Texas' Board of Education to hear testimony on teaching evolution
Texas' Board of Education to hear testimony on teaching evolutionBy TERRENCE STUTZ / The Dallas Morning News - 1/21/09 - originalAUSTIN – Nearing a crucial vote on the issue, State Board of Education members will convene another public hearing today on proposed science curriculum standards that will dictate how evolution should be covered in science classes in Texas.
Among those expected to testify are science teachers, college professors, parents and various groups hoping to influence the board on proposed language that could require teachers and textbooks to cover both strengths and weaknesses of Charles Darwin’s theory of how humans and other life forms evolved.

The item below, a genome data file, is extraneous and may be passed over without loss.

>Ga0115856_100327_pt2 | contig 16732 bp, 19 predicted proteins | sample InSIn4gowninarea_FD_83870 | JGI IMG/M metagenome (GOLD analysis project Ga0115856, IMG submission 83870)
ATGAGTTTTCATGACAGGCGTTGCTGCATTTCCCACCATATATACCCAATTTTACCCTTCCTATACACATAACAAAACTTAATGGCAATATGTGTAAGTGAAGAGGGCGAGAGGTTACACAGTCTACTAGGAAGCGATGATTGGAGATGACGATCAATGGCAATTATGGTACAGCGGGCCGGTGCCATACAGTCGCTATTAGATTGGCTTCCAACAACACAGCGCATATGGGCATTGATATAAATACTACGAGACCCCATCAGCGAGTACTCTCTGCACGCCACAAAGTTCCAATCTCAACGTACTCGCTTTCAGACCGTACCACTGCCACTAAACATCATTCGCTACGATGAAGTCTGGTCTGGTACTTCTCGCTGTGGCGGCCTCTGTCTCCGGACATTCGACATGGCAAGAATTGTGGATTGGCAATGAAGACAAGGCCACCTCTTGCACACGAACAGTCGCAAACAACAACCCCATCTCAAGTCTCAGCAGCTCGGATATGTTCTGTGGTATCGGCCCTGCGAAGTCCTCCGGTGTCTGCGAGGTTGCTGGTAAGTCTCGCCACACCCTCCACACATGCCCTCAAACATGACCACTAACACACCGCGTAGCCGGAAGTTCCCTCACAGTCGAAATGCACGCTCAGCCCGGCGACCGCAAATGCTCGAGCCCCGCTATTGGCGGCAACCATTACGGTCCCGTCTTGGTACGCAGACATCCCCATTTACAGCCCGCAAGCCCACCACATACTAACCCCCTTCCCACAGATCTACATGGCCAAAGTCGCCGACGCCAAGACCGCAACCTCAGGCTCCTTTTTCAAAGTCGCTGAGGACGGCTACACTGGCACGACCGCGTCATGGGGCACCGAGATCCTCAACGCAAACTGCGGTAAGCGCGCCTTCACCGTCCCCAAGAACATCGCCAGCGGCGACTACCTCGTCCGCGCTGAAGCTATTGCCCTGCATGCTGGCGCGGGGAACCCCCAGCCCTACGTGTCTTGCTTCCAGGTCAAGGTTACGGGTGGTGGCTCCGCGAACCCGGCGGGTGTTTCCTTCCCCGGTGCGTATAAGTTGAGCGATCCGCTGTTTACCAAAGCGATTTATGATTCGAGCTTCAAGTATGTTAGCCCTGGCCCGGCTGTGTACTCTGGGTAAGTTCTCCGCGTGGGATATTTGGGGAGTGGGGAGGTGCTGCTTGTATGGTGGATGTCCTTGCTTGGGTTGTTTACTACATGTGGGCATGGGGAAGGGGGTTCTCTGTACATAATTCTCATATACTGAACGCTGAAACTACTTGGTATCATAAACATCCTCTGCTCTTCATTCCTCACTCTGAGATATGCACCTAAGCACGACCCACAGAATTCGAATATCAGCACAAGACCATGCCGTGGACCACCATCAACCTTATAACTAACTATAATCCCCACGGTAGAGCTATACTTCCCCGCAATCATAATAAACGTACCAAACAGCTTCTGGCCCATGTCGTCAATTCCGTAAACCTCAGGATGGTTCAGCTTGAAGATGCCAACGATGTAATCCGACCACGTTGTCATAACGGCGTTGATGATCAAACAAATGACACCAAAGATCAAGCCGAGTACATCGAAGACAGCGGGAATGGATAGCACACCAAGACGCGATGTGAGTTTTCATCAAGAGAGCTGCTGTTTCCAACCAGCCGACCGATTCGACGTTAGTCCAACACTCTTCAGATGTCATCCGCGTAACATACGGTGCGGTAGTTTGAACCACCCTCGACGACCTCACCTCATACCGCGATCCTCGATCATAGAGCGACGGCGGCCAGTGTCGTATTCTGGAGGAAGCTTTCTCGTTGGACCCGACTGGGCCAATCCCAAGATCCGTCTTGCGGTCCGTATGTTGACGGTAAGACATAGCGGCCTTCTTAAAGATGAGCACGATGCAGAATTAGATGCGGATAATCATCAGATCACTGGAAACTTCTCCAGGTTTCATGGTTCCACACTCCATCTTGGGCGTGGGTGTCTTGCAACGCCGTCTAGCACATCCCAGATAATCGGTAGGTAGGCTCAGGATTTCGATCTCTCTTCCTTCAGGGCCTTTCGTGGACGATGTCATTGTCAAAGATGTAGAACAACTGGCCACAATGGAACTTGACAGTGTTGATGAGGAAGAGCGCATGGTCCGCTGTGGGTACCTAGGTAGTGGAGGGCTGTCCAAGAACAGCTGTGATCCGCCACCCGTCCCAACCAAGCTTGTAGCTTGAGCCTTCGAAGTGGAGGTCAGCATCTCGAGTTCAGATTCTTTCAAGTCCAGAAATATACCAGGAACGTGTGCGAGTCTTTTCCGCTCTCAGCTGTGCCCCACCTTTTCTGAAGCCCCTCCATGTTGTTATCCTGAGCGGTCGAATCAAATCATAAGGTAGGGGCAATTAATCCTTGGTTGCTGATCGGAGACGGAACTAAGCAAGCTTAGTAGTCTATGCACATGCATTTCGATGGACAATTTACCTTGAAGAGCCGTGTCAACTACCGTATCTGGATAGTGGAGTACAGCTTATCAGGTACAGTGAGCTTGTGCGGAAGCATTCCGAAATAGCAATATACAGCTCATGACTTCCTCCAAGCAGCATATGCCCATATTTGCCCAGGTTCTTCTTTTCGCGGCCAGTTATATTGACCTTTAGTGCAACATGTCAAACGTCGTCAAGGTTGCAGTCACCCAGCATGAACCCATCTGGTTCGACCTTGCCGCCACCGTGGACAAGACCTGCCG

Curriculum review committees made up of science teachers and academics recommended last year that the state scrap its long-standing requirement that strengths and weaknesses of all scientific theories – notably evolution – be covered in science classes.
One panel that drafted standards for biology classes proposed additional language that would keep supernatural and religious-based concepts such as creationism – the biblical explanation of how humans evolved – out of those classes.
But social conservatives on the state board and their allies – including evolution critics - want to preserve the requirement in the curriculum standards established by the board. A preliminary board vote is scheduled for Thursday.
The curriculum standards will spell out what is taught in science classes in all elementary and secondary schools as well as providing the material for state tests and textbooks. The standards will remain in place for a decade after their approval by the state board.